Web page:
The following is an imagined Socratic dialogue between David Hicks and the fictional Dr. Frank Prescott (from The Rector of Justin by Louis Auchincloss).
We often get asked about the best books on education. So I asked around the office a bit. Here’s what some of the folks on our team had to say. Classical Q&A: What Are the Best Books on Education? from CiRCE TV on Vimeo.
Tim Keller would say, “doubt your doubt!” While a seeming contradiction, it is important to teach our students this principle. Keller’s words are not an empty platitude.
As the new school year encroaches upon the last, lingering days of summer, it’s easy to be overwhelmed at the prospect of new lesson plans and new students, at long days and assessments galore. It’s easy to get bogged down in the minutia of planning to teach, thus losing sight of the big picture. So
A response to David Hicks from the President of the Association of Classical Christian Schools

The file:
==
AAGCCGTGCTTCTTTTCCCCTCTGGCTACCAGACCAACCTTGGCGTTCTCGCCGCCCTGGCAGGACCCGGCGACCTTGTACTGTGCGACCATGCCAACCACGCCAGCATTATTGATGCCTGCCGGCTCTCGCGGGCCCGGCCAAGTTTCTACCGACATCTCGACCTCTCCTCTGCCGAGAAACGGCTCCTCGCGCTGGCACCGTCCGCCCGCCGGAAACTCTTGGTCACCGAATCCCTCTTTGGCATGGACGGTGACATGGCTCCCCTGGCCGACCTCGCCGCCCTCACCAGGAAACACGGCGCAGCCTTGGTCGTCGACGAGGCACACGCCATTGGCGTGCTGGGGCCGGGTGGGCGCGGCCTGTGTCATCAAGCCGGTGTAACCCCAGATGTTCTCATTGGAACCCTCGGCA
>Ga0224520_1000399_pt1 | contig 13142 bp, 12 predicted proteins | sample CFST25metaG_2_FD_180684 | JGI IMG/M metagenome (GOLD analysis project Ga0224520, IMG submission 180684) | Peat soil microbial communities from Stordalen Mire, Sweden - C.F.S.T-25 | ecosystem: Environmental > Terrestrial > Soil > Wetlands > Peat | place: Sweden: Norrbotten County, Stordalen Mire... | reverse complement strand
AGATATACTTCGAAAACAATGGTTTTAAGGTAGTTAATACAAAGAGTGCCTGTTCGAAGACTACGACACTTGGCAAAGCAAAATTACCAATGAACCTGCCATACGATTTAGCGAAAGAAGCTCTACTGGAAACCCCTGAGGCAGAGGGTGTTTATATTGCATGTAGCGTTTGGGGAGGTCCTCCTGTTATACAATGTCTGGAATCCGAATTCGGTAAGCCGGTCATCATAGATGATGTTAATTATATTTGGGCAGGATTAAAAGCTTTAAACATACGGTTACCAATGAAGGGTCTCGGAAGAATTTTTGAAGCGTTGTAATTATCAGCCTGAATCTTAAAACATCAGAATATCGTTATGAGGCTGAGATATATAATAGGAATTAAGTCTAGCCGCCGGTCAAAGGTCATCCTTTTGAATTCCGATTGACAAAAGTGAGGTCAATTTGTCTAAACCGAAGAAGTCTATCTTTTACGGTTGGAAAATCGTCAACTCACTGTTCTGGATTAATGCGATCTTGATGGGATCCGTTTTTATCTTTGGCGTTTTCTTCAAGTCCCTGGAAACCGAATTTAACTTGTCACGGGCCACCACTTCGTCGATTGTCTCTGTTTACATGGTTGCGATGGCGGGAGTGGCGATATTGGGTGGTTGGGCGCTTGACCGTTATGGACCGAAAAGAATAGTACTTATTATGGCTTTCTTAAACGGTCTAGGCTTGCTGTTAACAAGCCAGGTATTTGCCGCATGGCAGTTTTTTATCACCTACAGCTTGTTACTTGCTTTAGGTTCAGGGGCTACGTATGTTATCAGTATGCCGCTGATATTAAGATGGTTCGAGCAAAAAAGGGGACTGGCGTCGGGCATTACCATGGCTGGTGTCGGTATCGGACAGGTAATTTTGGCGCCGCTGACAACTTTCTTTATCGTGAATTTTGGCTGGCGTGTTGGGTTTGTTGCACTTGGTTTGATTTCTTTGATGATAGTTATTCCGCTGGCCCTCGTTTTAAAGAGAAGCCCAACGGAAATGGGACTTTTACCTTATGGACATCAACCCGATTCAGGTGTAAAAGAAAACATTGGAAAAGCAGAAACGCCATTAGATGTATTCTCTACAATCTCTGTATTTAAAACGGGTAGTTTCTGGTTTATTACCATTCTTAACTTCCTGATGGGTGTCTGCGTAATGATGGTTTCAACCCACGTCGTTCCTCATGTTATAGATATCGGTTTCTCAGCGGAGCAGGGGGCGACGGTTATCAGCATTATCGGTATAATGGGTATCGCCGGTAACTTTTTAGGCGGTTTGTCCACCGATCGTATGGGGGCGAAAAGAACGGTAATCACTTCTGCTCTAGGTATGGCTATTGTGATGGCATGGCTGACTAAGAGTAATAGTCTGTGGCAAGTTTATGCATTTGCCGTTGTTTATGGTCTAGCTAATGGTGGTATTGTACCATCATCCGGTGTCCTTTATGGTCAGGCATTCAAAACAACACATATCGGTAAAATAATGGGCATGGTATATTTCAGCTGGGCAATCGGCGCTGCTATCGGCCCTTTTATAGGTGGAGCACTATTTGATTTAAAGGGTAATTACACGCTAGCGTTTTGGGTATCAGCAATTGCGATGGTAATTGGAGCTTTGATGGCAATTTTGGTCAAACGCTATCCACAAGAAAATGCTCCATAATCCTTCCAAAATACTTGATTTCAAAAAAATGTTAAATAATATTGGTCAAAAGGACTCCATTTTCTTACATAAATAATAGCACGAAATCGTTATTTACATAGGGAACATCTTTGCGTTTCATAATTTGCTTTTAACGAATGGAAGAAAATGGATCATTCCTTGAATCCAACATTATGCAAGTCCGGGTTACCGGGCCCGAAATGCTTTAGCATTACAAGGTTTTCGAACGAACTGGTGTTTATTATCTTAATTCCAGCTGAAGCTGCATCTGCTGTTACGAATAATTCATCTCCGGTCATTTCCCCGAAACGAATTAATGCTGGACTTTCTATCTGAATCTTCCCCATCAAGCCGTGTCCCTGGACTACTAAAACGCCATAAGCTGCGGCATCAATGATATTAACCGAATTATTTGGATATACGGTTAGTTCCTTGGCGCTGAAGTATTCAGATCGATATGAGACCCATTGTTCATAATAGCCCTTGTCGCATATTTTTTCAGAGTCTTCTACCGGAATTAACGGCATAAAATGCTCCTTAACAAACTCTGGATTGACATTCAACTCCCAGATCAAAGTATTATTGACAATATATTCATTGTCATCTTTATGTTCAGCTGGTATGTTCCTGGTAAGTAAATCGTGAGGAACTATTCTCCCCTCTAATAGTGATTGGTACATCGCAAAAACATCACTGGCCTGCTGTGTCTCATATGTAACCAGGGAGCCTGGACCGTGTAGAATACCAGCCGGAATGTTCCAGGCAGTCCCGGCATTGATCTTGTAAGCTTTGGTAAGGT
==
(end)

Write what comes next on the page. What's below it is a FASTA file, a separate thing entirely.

Here at CiRCE we believe there’s strength in numbers. If the Christian classical renewal is going to be truly meaningful and lasting then we have to work together, wherever and in whatever setting we are teaching. In some ways we need to think of ourselves as one large community. So we thought why not explore
As the school year comes to a close many of us are faced with sending high school graduates off into the wide world. The young people in whom we have invested so much time and energy will soon be on their own, more or less. Most of these young people will head off to college.
A response to an article about the “grit narrative” by an Independent School leader: If I were to write a book about student motivation and teaching approaches, I would call it The Pharisee and the Prodigal. This is why. I am deeply concerned, and have had this concern renewed while reading chapter 7 in Norms